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Can I Have LASIK If I'm Pregnant?


Hormonal changes women experience during and after pregnancy can have effects on the eyes that can make LASIK outcomes less predictable. These changes also can affect healing of the eye after LASIK surgery.

Also, during and after LASIK surgery, several prescription and non-prescription medications typically are used by LASIK patients, and some of these might pose risks to a developing baby.

For example, on the day of surgery patients often are given a mild oral sedative (such as Valium) to relieve anxiety. And for several days after surgery, patients are instructed to use antibiotic and steroidal eye drops multiple times daily to prevent infection and reduce inflammation.

The effects of these medications on pregnant women are not fully known, and they might have the potential to cause harm to a developing baby when they enter the mother's bloodstream.

For these reasons, most refractive surgeons advise their female patients to avoid having LASIK surgery during pregnancy and to wait a few months after they are done nursing their infant to have a vision correction procedure performed.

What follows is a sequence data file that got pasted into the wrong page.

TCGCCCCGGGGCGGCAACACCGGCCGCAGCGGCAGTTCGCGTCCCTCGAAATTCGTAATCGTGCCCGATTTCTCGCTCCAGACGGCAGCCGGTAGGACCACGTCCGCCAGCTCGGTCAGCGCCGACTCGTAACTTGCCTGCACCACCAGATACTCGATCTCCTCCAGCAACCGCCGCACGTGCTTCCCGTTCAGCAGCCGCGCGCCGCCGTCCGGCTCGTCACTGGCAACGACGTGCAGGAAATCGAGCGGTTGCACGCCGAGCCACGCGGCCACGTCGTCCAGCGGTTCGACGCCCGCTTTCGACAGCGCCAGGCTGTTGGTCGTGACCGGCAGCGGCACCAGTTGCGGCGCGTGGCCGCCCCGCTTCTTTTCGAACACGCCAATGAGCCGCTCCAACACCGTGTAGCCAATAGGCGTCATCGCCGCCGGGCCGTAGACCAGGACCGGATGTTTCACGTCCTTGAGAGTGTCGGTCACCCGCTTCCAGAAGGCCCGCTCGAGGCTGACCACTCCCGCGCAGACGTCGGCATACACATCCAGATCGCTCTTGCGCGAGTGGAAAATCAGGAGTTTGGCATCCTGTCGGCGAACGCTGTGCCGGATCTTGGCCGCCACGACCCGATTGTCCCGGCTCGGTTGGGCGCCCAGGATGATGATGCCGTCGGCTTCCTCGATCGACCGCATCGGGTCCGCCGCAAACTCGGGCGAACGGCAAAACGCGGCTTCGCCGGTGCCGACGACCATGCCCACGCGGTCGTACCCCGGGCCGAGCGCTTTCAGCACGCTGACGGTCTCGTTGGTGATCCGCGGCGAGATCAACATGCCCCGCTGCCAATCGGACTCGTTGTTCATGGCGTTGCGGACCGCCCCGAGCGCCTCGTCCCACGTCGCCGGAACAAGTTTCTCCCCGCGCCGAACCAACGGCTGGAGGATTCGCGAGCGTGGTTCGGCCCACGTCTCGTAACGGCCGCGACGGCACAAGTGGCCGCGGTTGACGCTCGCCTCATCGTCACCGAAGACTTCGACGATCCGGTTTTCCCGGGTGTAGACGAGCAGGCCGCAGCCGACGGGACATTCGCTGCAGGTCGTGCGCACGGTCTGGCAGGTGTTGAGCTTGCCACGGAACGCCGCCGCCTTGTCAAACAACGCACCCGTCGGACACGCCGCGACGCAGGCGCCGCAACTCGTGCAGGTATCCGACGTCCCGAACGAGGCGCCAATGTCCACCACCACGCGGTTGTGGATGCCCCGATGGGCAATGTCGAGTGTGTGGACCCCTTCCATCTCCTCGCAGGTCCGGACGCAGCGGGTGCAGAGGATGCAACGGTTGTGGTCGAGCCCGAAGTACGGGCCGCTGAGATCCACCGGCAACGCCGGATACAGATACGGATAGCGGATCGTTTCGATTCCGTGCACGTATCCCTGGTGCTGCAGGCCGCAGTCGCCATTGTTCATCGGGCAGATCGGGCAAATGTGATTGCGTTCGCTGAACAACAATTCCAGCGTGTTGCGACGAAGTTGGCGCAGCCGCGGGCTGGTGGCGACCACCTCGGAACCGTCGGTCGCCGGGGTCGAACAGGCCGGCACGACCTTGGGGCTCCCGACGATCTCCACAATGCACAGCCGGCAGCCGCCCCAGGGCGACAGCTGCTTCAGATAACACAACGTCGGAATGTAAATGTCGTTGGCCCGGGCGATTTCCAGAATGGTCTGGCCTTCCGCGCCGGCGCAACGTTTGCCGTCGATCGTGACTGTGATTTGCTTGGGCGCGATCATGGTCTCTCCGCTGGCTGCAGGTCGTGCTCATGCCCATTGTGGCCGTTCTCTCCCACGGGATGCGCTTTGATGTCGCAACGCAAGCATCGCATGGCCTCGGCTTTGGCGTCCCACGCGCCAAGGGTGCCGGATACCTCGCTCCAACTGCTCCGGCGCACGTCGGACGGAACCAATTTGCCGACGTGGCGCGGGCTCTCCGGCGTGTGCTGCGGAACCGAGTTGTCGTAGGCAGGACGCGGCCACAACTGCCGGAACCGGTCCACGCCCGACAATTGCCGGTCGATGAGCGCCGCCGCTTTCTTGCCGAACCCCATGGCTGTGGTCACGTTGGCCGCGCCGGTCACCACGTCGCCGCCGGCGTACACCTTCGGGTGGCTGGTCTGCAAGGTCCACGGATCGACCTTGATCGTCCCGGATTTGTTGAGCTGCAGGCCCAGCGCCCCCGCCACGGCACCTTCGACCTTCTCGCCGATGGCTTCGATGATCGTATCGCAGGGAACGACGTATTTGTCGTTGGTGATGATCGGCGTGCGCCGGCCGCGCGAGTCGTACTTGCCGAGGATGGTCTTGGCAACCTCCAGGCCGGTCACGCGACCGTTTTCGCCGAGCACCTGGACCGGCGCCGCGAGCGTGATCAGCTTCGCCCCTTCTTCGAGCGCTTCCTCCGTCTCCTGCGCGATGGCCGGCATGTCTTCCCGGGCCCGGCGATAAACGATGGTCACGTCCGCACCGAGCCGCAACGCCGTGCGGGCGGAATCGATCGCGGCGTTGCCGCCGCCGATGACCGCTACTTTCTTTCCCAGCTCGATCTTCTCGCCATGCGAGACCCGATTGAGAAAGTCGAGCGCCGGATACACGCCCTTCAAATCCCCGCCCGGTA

It's also worth noting that many women experience dry eyes during pregnancy, which can make contact lens wear uncomfortable and even dangerous. If you are pregnant or are attempting to become pregnant, make sure you have an updated eyeglass prescription and glasses you can wear if you begin to experience dryness-related contact lens discomfort.

All that said, occasionally LASIK may be considered during pregnancy. Generally, these conditions must be met:

  • The mother-to-be's eyeglass prescription has not changed in the past year.
  • All relevant findings of a comprehensive eye exam and the preoperative refractive surgery measurements are normal.
  • The patient is willing to undergo LASIK without a preoperative sedative.
  • The patient understands that some of the best antibiotic drops are not recommended during pregnancy.
  • The patient has a thorough consultation with her refractive surgeon and has sound reasoning for proceeding.

Also, if LASIK is going to be considered during pregnancy, it's recommended that the patient's obstetrician is consulted and approves.

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Dr. Vance ThompsonAbout the Author: Vance Thompson, MD, FACS, is the director of refractive surgery at Vance Thompson Vision in Sioux Falls, S.D. He also is professor of ophthalmology at the Sanford USD School of Medicine, a leading researcher in technologies for laser and implant vision correction and a member of All About Vision's editorial advisory board.

Page updated March 2018